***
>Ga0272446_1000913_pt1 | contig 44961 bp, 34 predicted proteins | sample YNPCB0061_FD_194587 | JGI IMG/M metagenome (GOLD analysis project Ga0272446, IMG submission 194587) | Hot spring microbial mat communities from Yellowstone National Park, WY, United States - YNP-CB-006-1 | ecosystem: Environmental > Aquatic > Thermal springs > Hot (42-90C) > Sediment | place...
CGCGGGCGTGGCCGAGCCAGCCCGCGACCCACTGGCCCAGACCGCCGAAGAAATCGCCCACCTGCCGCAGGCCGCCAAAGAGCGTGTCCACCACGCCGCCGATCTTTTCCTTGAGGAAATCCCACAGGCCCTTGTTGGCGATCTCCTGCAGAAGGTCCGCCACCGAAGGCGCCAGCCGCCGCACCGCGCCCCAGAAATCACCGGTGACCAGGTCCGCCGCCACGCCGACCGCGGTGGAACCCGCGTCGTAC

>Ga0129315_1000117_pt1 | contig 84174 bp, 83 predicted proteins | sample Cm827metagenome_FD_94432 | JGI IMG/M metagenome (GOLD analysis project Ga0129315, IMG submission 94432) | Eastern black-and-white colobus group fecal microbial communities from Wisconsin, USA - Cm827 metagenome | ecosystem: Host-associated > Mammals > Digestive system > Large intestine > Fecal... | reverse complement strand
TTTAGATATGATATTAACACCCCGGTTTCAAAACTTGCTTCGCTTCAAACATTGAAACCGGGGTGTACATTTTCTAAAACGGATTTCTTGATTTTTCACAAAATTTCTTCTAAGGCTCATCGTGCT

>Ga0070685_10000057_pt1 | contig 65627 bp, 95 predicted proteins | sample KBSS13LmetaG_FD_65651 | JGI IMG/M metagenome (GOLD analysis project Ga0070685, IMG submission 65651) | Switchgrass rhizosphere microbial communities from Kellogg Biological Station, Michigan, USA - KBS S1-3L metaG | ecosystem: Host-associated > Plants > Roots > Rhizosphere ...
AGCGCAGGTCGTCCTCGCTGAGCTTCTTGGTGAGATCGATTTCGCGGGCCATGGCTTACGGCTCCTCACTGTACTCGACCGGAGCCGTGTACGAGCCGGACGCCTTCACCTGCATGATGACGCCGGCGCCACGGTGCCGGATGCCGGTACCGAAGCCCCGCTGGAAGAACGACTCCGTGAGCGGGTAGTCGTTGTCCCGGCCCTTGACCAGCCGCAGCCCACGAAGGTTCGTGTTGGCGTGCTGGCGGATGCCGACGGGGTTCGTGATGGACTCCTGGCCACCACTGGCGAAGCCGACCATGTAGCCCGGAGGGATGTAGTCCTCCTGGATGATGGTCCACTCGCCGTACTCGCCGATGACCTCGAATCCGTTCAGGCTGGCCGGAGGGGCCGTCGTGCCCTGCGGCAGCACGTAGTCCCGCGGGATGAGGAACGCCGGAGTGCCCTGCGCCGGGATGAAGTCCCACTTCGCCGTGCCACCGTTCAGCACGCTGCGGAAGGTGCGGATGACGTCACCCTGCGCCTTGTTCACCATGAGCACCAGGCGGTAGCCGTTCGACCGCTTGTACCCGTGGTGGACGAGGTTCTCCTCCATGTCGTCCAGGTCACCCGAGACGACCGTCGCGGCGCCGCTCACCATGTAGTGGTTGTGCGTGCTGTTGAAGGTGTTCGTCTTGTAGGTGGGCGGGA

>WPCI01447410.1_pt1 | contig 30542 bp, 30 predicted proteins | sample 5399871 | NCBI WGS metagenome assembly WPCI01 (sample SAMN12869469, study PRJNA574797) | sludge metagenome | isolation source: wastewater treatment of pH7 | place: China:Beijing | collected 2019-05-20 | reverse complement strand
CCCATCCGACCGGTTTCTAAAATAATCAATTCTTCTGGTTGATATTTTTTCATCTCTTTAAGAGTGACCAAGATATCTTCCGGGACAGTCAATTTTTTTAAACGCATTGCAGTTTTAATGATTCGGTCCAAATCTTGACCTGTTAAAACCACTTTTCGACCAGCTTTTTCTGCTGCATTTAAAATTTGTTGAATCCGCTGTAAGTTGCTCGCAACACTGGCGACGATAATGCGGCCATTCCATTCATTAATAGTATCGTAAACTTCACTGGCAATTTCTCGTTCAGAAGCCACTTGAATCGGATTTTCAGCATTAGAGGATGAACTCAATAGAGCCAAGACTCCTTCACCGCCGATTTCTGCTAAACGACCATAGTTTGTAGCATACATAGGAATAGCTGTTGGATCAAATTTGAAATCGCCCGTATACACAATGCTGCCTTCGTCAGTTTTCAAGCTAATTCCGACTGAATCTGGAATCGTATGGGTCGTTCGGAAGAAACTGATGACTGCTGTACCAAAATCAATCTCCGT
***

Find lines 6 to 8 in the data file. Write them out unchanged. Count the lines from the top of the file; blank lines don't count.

AGCGCAGGTCGTCCTCGCTGAGCTTCTTGGTGAGATCGATTTCGCGGGCCATGGCTTACGGCTCCTCACTGTACTCGACCGGAGCCGTGTACGAGCCGGACGCCTTCACCTGCATGATGACGCCGGCGCCACGGTGCCGGATGCCGGTACCGAAGCCCCGCTGGAAGAACGACTCCGTGAGCGGGTAGTCGTTGTCCCGGCCCTTGACCAGCCGCAGCCCACGAAGGTTCGTGTTGGCGTGCTGGCGGATGCCGACGGGGTTCGTGATGGACTCCTGGCCACCACTGGCGAAGCCGACCATGTAGCCCGGAGGGATGTAGTCCTCCTGGATGATGGTCCACTCGCCGTACTCGCCGATGACCTCGAATCCGTTCAGGCTGGCCGGAGGGGCCGTCGTGCCCTGCGGCAGCACGTAGTCCCGCGGGATGAGGAACGCCGGAGTGCCCTGCGCCGGGATGAAGTCCCACTTCGCCGTGCCACCGTTCAGCACGCTGCGGAAGGTGCGGATGACGTCACCCTGCGCCTTGTTCACCATGAGCACCAGGCGGTAGCCGTTCGACCGCTTGTACCCGTGGTGGACGAGGTTCTCCTCCATGTCGTCCAGGTCACCCGAGACGACCGTCGCGGCGCCGCTCACCATGTAGTGGTTGTGCGTGCTGTTGAAGGTGTTCGTCTTGTAGGTGGGCGGGA

>WPCI01447410.1_pt1 | contig 30542 bp, 30 predicted proteins | sample 5399871 | NCBI WGS metagenome assembly WPCI01 (sample SAMN12869469, study PRJNA574797) | sludge metagenome | isolation source: wastewater treatment of pH7 | place: China:Beijing | collected 2019-05-20 | reverse complement strand
CCCATCCGACCGGTTTCTAAAATAATCAATTCTTCTGGTTGATATTTTTTCATCTCTTTAAGAGTGACCAAGATATCTTCCGGGACAGTCAATTTTTTTAAACGCATTGCAGTTTTAATGATTCGGTCCAAATCTTGACCTGTTAAAACCACTTTTCGACCAGCTTTTTCTGCTGCATTTAAAATTTGTTGAATCCGCTGTAAGTTGCTCGCAACACTGGCGACGATAATGCGGCCATTCCATTCATTAATAGTATCGTAAACTTCACTGGCAATTTCTCGTTCAGAAGCCACTTGAATCGGATTTTCAGCATTAGAGGATGAACTCAATAGAGCCAAGACTCCTTCACCGCCGATTTCTGCTAAACGACCATAGTTTGTAGCATACATAGGAATAGCTGTTGGATCAAATTTGAAATCGCCCGTATACACAATGCTGCCTTCGTCAGTTTTCAAGCTAATTCCGACTGAATCTGGAATCGTATGGGTCGTTCGGAAGAAACTGATGACTGCTGTACCAAAATCAATCTCCGT